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Andrew Sheperd’s Speech in “The American President”, Essay Example

Pages: 3

Words: 744

Essay

“The American President” (1995) is a romantic comedy in which a fictive President of the United States, Andrew Sheperd, falls in love with environmental lobbyist Sydney Allen Wade. His relationship with an activist who once burned the American flag allows the opposition to step forward and accuse him of character flaws and lack of commitment to American values but the President remains passive and refuses to respond to the accusations. However, after thinking about his situation for an entire night, he impulsively decides to deliver a speech in which he responds his opponent’s accusations and decisively announces his new policy.

At the entrance of the President into the press room, the audience, formed by journalists, and is astound because the President was not supposed to deliver a speech that morning. The President makes his appearance unexpectedly. He salutes the public in the flashes of cameras and the surprised comments of the public, who rises to greet the President. The President opens his speech by making reference to Senator Rumson’s remark regarding his character. In his introduction, the President establishes his authority as superior to Rumson’s y stating: “I’ve been here three years and three days”. The audience, most likely, knows since how long Andrew Sheperd was President but by accentuating it, the President suggests that he has more knowledge on the topic, namely, the degree to which the President’s character matters.

The speaker posture is appropriate for his role as a man with power and distinction. He stands straight, with his shoulders pushed back and his chin forward. The president has a correct poise and, although not military, but rather, relaxed, his posture is perfect for a man who delivers a speech because he imposes respect.

The President is obviously an erudite speaker who did not need a long time in order to think about his speech.  He does not read his words, nor does he hesitate. He is polite and formal, though he also tries to approach his audience by addressing them directly and with familiarity: “If you can answer that question folks, than you are smarter than I am”. Also, in using the plural form of the first person, “we have serious problems and we need serious problems to solve them”, he establishes his own position as one of America’s citizens and therefore, tries to win the audience’s sympathy.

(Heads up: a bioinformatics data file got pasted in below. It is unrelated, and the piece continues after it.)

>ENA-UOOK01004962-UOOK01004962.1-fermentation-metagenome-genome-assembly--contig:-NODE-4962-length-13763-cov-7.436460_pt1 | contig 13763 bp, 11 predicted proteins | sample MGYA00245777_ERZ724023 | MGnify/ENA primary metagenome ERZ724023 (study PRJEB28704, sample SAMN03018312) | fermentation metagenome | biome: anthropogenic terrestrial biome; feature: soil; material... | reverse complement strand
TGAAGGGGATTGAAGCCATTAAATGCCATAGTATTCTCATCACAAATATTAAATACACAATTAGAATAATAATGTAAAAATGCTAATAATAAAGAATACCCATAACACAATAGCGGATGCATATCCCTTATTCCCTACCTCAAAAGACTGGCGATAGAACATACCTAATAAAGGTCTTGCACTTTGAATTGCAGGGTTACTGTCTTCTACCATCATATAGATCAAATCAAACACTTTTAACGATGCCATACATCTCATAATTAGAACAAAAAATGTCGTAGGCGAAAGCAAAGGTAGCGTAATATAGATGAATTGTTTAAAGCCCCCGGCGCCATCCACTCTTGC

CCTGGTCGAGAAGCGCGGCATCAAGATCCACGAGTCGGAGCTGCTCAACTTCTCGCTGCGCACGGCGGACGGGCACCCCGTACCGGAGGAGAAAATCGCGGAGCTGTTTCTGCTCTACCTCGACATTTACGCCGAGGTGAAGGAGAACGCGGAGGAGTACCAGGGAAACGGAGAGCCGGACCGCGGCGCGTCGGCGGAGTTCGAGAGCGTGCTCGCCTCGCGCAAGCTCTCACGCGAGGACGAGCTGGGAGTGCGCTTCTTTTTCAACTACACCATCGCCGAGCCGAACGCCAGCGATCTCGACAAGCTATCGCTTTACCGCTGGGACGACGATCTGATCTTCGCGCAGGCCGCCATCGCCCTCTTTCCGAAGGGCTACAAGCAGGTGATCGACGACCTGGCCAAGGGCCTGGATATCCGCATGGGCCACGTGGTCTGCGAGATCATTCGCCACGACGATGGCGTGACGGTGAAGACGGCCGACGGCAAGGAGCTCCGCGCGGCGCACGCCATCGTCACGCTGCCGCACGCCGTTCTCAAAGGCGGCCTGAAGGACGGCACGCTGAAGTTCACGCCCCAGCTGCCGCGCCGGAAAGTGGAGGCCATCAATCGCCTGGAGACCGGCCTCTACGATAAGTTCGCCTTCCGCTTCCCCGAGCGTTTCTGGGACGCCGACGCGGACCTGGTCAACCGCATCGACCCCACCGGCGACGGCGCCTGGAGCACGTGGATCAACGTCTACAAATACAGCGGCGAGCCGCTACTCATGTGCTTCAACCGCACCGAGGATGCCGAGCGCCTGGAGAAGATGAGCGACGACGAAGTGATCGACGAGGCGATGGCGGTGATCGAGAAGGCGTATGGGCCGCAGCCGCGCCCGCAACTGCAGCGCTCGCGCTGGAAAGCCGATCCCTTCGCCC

The President does not make large gestures. However, he moves naturally and supports his words with hand gestures. In order to make a point stronger, he strikes the desk in front of him with the index finger. President Sheperd maintains eye contact with his audience at all times. However, his audience is not only formed by journalists, but also, by all the citizens who look at him on the TV. Thus, he establishes eye contact with them by looking directly into the camera.Though his speech is passionate, the tone of the President is calm and serious, so as to win the confidence of the audience. His tone becomes more aggressive while he presents his arguments against Bob Rumson’s becoming President. When he changes the topic and talks about the loss of his wife, his tone becomes nostalgic and sad. Finally, the tone of his voice becomes objective and unaffected as he talks about the bills he plans to pass. At all times, the president seems confident and undisturbed. The reaction of the audience to his speech is rather late because they seem still shocked by the unexpected and unusual speech.

In my opinion, this is a great speech because it combines a personal and a political answer to Senator Rumson and to the entire country. The Senator attacked him personally in order to obtain political advantages. The President’s answer involved both the political and the personal dimensions of the problem. At all times during the speech, the President  was in control and allowed only  a slight degree of emotion to transpire form his speech, enough to raise the sympathy of the public, but not so much as to be inappropriate. Thus, the President’s speech is the reflection of his brilliance, which was mentioned by Sydney at one time in the movie and needed to be impressive and concluding, as it represented the climax of the movie. The speech showed that the President made up his mind concerning his future actions and, and through it, the President solved his image problem.

Works Cited

The American President. Dir. Rob Reiner. Perf. Michael Douglas, Annette Bening,Michael J. Fox. Columbia Pictures, 1995, DVD.

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